Updated policies spell out that using Facebook for any product or service that replicates one of its core features isn't going to be tolerated unless Facebook gets something in return.
Facebook recently introduced its new internal search engine, Social Graph, at an event that had been hyped up by being shrouded in mystery. It invited devs to sign up for a "very limited beta".
Then within a matter of days Facebook abruptly blocked services including Vine, Twitter's new video-sharing app, and Wonder, a social search app from Yandex, the Russian-based search engine
The clamp down seems at odds with the way in which Facebook has encouraged app developers on the Web and on mobile devices to use Facebook as a default login and a way of app users finding friends for the purpose of sharing apps and gaining new users.
However, Facebook rules have always made it clear that it would not tolerate exporting data into competing social networks.
The old rule I.10 read:
- Competing social networks:
(a) You may not use Facebook Platform to export user data into a competing social network without our permission;
(b) Apps on Facebook may not integrate, link to, promote, distribute, or redirect to any app on any other competing social network.
The new rule reads:
- Reciprocity and Replicating core functionality:
(a) Reciprocity: Facebook Platform enables developers to build personalized, social experiences via the Graph API and related APIs. If you use any Facebook APIs to build personalized or social experiences, you must also enable people to easily share their experiences back with people on Facebook.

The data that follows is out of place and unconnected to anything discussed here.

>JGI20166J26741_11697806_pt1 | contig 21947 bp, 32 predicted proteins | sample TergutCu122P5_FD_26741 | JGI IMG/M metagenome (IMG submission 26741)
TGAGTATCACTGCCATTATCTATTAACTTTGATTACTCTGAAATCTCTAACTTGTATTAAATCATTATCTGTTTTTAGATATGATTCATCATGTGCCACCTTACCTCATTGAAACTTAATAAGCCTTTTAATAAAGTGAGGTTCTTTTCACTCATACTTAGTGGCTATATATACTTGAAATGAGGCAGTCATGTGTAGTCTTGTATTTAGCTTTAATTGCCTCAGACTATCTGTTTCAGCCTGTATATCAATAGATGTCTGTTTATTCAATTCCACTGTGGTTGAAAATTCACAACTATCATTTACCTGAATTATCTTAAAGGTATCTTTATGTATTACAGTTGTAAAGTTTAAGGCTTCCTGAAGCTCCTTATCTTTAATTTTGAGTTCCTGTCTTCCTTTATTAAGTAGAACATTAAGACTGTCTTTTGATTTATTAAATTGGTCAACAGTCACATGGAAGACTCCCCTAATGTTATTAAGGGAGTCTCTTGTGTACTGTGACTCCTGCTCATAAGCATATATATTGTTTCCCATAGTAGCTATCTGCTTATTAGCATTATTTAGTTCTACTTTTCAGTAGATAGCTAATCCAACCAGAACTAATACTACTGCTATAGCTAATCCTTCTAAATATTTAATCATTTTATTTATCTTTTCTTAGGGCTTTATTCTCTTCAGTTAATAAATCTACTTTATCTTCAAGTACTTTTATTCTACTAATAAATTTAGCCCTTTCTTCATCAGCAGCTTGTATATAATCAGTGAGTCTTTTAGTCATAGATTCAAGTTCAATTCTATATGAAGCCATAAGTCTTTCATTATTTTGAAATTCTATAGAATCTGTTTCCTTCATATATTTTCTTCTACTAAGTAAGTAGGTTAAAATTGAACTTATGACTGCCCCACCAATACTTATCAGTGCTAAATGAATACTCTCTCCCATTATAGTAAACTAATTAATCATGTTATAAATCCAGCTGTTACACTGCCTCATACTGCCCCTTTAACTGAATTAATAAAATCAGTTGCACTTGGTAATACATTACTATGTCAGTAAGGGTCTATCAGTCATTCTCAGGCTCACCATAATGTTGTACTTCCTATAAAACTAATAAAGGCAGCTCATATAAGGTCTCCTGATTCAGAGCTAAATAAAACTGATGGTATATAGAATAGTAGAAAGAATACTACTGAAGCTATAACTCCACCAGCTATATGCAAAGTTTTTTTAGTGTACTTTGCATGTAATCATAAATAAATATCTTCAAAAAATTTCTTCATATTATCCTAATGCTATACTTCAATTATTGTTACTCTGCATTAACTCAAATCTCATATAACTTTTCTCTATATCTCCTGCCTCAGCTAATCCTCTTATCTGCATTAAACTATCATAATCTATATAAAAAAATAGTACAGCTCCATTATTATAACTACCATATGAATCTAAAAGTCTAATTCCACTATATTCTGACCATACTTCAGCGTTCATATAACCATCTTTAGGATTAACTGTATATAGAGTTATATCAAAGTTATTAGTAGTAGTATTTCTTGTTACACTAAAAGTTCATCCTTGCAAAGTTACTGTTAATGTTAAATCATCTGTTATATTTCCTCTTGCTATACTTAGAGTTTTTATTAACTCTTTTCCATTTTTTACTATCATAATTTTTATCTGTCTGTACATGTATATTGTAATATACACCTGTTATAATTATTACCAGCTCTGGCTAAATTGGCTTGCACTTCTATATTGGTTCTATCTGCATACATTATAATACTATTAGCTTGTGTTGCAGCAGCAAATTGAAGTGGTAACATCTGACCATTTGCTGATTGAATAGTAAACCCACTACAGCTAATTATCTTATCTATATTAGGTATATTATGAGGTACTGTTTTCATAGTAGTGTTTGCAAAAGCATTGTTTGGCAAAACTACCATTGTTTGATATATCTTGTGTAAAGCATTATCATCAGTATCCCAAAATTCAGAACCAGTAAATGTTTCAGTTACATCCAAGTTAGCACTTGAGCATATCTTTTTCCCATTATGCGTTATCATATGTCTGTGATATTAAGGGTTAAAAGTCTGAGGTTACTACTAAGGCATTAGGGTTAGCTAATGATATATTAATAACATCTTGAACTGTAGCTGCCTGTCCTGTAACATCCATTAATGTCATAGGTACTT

(b) Replicating core functionality: You may not use Facebook Platform to promote, or to export user data to, a product or service that replicates a core Facebook product or service without our permission.
Alerting devs to the change on the Facebook Developer blog, Justin Osofsky writes:
For the vast majority of developers building social apps and games, keep doing what you’re doing. Our goal is to provide a platform that gives people an easy way to login to your apps, create personalized and social experiences, and easily share what they’re doing in your apps with people on Facebook. This is how our platform has been used by the most popular categories of apps, such as games, music, fitness, news and general lifestyle apps.
He then refers to "a much smaller number of apps that are using Facebook to either replicate our functionality or bootstrap their growth in a way that creates little value for people on Facebook" making it obvious that the policy clarification is indeed intended to curb their behavior.
Is this fair?
Intrinsically the rule is fair to Facebook, but how fair it is to developers depends very much on how it is implemented and interpreted. There is still a lot that is vague in the new rules and it depends on how aggressively they are going to be enforced.
We all need to remember that when you play with a monopoly, you play by the monopoly's rules - whether you like them or not.